DC's Greatest Event: The Solar Decathlon

Posted by Neville Williams

Oct 21, 2009 3:20:00 PM

solar-decathlon-house2If there ever was an event for our time, it is the Solar Decathlon (original post w/video) on the National Mall in Washington DC, the fourth one of which just concluded. Begun in 2002, with support from the U.S. Dept. of Energy (DOE), The National Renewable Energy Laboratory (NREL), and BP Solar, the Solar Decathlon brings together 20 universities from the U.S., and some from overseas, to erect innovative, full sized, green, solar powered, energy efficient homes in a "solar town" on the expanse of grass in front of the Nation's Capitol.

There is nothing like it in the world.

Each house – every one more amazing than the next -- is designed and built collaboratively by the universities' departments of engineering and architecture. The DOE provides $100,000 per school that elects, and is selected, to submit a house, and the students raise another $400 to $500 thousand per project. They build them on campus, test them, then disassemble them for shipping to Washington.

Student creativity alive

The incredible thing about the event, held every two years in October, is not just the display of clean energy ingenuity, but the energy and enthusiasm of the students themselves. They come not just to show off their ideas and talents, but to compete, i.e. the "Decathlon" title: homes are judged in 10 separate categories, from efficiency, to materials, to design, to solar panel installation performance. Each university brings a team of about 20, and they are thrilled on the opening day to be greeted by the Secretary of Energy, this year Dr. Stephen Chu.

If I were recruiting for jobs in solar manufacturing, engineering or home building, I'd set up a table right here. These kids are the best of a generation. The are smart, committed, energetic, and terrifically nice.

The public loves the event, and this year I took my friend, Ed Begley, Jr., around on a dismal Saturday morning. We visited the wonderful Penn State "Natural Fusion" zero-energy house, which demonstrated, as each house does in a unique way, the future of affordable solar power homes. This year, they were all "grid-tied", without batteries as in the past, feeding into the local PEPCO power grid. Penn State's house featured the new Solyndra cylindrical photovoltaic cells which are spaced on their modules in such a way as to allow sunshine to reach a green roof planted beneath them. Solar on "greenroofs" is the future.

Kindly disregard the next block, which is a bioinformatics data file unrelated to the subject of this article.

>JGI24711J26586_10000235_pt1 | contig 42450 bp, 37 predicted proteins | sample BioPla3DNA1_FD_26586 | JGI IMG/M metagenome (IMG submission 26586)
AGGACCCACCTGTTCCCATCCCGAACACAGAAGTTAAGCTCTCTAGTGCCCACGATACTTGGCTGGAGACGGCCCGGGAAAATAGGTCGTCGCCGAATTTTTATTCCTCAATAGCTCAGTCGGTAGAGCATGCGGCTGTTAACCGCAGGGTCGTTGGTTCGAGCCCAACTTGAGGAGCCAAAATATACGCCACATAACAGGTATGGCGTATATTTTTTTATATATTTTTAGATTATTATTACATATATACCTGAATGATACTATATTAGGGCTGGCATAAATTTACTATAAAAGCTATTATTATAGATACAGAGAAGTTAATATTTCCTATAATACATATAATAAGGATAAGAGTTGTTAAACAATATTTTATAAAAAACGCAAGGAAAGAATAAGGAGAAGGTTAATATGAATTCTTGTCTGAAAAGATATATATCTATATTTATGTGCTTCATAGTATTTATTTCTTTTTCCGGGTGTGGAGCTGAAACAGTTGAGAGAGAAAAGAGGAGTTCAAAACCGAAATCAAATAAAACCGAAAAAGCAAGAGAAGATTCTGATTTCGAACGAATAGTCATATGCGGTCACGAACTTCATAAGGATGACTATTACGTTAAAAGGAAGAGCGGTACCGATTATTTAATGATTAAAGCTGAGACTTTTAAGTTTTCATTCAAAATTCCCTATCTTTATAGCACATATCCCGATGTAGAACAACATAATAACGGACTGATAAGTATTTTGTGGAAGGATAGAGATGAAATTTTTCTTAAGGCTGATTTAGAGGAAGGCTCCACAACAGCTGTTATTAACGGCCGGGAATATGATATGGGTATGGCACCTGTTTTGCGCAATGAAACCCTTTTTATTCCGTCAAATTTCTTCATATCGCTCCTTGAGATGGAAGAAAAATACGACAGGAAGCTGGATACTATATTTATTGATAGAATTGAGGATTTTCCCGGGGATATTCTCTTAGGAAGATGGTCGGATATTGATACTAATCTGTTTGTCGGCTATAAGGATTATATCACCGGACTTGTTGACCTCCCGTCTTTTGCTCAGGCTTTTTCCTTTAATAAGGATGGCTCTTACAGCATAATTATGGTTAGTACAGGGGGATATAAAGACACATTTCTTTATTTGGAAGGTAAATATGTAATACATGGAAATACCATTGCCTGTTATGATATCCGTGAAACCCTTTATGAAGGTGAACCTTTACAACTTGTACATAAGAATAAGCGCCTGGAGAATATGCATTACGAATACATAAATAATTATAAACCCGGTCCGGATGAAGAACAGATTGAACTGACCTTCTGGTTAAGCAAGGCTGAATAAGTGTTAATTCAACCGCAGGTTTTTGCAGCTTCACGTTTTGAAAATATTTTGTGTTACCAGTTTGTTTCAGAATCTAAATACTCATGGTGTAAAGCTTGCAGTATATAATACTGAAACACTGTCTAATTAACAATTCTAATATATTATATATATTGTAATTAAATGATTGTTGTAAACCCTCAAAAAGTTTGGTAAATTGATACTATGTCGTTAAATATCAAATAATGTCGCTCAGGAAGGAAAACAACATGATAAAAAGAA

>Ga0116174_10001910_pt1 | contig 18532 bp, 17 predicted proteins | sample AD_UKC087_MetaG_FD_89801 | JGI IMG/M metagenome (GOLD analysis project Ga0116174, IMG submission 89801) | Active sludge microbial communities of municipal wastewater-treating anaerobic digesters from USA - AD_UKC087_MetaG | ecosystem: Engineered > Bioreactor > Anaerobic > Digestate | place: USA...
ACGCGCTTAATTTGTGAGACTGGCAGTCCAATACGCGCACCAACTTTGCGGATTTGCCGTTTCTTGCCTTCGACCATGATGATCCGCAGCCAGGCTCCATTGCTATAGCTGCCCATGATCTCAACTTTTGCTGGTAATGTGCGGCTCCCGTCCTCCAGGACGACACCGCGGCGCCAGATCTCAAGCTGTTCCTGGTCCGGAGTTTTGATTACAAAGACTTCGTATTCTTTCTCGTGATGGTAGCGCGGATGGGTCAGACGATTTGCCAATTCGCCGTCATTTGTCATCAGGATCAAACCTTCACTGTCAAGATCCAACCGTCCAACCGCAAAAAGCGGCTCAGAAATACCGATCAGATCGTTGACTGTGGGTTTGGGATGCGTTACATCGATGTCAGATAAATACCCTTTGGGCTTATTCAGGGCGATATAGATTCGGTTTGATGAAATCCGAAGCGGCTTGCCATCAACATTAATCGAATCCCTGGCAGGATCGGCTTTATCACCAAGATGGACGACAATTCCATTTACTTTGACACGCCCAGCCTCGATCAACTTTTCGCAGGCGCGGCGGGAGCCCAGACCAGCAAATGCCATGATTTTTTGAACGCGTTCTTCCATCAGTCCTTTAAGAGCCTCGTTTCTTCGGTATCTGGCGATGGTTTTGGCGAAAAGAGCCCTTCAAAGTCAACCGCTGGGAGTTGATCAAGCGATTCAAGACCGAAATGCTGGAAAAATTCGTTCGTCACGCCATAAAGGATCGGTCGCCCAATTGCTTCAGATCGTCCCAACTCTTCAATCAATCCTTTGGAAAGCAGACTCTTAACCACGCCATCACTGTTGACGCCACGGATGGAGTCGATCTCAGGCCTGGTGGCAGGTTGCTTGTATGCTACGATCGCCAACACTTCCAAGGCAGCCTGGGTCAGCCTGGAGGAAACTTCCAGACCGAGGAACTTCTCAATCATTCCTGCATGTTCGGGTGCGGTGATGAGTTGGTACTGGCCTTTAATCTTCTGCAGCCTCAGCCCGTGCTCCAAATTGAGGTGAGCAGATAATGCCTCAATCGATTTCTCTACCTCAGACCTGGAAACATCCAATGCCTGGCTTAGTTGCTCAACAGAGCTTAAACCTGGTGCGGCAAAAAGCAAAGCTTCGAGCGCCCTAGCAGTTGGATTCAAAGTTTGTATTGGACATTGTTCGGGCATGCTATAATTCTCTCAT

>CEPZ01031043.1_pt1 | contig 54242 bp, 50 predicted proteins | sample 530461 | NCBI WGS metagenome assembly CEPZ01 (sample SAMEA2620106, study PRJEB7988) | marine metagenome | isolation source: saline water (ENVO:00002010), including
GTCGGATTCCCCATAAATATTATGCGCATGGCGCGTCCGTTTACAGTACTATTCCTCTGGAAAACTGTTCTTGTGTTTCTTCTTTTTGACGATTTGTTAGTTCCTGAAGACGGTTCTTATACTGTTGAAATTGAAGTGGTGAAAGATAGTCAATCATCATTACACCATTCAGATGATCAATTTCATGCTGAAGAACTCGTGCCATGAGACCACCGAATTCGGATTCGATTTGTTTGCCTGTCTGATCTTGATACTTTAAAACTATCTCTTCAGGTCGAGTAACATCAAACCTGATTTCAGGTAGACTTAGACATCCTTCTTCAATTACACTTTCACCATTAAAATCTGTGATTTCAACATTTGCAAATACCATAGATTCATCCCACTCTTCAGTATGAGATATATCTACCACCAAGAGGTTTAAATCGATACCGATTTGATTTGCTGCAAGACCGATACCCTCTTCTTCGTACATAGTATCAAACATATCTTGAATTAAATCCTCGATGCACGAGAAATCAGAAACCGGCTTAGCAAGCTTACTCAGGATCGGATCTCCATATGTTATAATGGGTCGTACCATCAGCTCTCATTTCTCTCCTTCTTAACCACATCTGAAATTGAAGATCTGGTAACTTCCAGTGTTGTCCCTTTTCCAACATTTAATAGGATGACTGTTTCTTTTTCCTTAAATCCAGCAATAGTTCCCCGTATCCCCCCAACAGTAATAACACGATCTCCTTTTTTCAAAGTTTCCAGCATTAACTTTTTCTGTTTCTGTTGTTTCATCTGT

Solar in the rain

Ed was amazed to see so many people, tourists and Washingtonians, out "looking at solar in the rain." I was distressed at the uncooperative weather this year. In my 22 years in the DC metro area, I've only twice seen weather as bad as it was last week, not counting a few 12 inch snowstorms. It was the coldest week ever recorded in October, and it rained for 5 days straight, around the clock. No sun at all. This, after we had four months of relentless sunshine in a region with a record for more sunny days than Florida. Today, as I write this, the sky is a cloudless blue, but the solar homes are gone. The weather gods could have behaved better. I felt terrible for the kids down on the Mall all week but I'm sure their sunny spirits saved the day.

The houses are now headed back, on very large truck trailers, to their home universities where they will be on display (hopefully, in better weather) for the school year, after which most are sold and put to good use by housing developers, non-profits, or to be lived in.

We all win

The winner of the Decathlon this year was Team Germany from the University of Darmstadt. Houses came from Alberta, Ontario, Puerto Rico, and Madrid! The rest were from Ohio State, Iowa State, Missouri, Arizona, Louisiana, Wisconsin, Kentucky and Texas (Rice U.), Cornell, Boston U., Minnesota, California (Santa Clara), Illinois and Virginia Tech (see video tours of all the homes).

Two years ago, I watched the students erect their small solar city at Decathlon #3, sweating in brilliant sunshine, putting in 18 hour days to finish in time. Some of the teams were almost all women. The ladies constructing the U. of Texas house that year sported T-shirts that said, "What Starts Here Changes the World." They are right about that, and they will all be winners in life's decathlon as they go forth to change the world.

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